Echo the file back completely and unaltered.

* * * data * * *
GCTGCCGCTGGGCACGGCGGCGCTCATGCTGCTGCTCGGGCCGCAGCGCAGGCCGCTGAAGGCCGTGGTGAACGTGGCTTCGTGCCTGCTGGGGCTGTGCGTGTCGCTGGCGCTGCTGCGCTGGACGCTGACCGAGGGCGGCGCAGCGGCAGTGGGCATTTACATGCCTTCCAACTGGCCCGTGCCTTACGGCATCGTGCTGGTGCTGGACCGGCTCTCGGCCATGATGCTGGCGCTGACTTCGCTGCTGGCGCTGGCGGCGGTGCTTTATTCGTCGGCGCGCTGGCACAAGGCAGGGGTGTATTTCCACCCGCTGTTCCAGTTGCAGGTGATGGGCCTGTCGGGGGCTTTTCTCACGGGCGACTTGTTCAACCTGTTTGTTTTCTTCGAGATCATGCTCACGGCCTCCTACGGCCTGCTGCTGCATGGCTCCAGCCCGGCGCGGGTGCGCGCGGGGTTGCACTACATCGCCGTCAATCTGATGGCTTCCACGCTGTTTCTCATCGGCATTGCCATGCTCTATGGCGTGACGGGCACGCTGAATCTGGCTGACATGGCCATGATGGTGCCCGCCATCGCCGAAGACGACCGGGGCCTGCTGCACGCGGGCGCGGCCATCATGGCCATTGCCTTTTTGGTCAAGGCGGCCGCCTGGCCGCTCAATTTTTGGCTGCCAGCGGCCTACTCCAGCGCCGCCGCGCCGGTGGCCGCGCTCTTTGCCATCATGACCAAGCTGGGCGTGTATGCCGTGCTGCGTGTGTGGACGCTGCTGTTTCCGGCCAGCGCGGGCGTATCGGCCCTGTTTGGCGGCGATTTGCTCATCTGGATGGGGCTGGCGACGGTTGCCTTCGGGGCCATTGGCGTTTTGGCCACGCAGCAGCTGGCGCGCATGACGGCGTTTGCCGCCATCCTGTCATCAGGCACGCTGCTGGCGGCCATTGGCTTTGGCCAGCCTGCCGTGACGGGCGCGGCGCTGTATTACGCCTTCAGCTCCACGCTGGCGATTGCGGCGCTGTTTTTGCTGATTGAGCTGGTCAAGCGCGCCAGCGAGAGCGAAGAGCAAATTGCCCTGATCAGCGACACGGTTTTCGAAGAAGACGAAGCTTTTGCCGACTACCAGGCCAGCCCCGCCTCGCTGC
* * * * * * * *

GCTGCCGCTGGGCACGGCGGCGCTCATGCTGCTGCTCGGGCCGCAGCGCAGGCCGCTGAAGGCCGTGGTGAACGTGGCTTCGTGCCTGCTGGGGCTGTGCGTGTCGCTGGCGCTGCTGCGCTGGACGCTGACCGAGGGCGGCGCAGCGGCAGTGGGCATTTACATGCCTTCCAACTGGCCCGTGCCTTACGGCATCGTGCTGGTGCTGGACCGGCTCTCGGCCATGATGCTGGCGCTGACTTCGCTGCTGGCGCTGGCGGCGGTGCTTTATTCGTCGGCGCGCTGGCACAAGGCAGGGGTGTATTTCCACCCGCTGTTCCAGTTGCAGGTGATGGGCCTGTCGGGGGCTTTTCTCACGGGCGACTTGTTCAACCTGTTTGTTTTCTTCGAGATCATGCTCACGGCCTCCTACGGCCTGCTGCTGCATGGCTCCAGCCCGGCGCGGGTGCGCGCGGGGTTGCACTACATCGCCGTCAATCTGATGGCTTCCACGCTGTTTCTCATCGGCATTGCCATGCTCTATGGCGTGACGGGCACGCTGAATCTGGCTGACATGGCCATGATGGTGCCCGCCATCGCCGAAGACGACCGGGGCCTGCTGCACGCGGGCGCGGCCATCATGGCCATTGCCTTTTTGGTCAAGGCGGCCGCCTGGCCGCTCAATTTTTGGCTGCCAGCGGCCTACTCCAGCGCCGCCGCGCCGGTGGCCGCGCTCTTTGCCATCATGACCAAGCTGGGCGTGTATGCCGTGCTGCGTGTGTGGACGCTGCTGTTTCCGGCCAGCGCGGGCGTATCGGCCCTGTTTGGCGGCGATTTGCTCATCTGGATGGGGCTGGCGACGGTTGCCTTCGGGGCCATTGGCGTTTTGGCCACGCAGCAGCTGGCGCGCATGACGGCGTTTGCCGCCATCCTGTCATCAGGCACGCTGCTGGCGGCCATTGGCTTTGGCCAGCCTGCCGTGACGGGCGCGGCGCTGTATTACGCCTTCAGCTCCACGCTGGCGATTGCGGCGCTGTTTTTGCTGATTGAGCTGGTCAAGCGCGCCAGCGAGAGCGAAGAGCAAATTGCCCTGATCAGCGACACGGTTTTCGAAGAAGACGAAGCTTTTGCCGACTACCAGGCCAGCCCCGCCTCGCTGC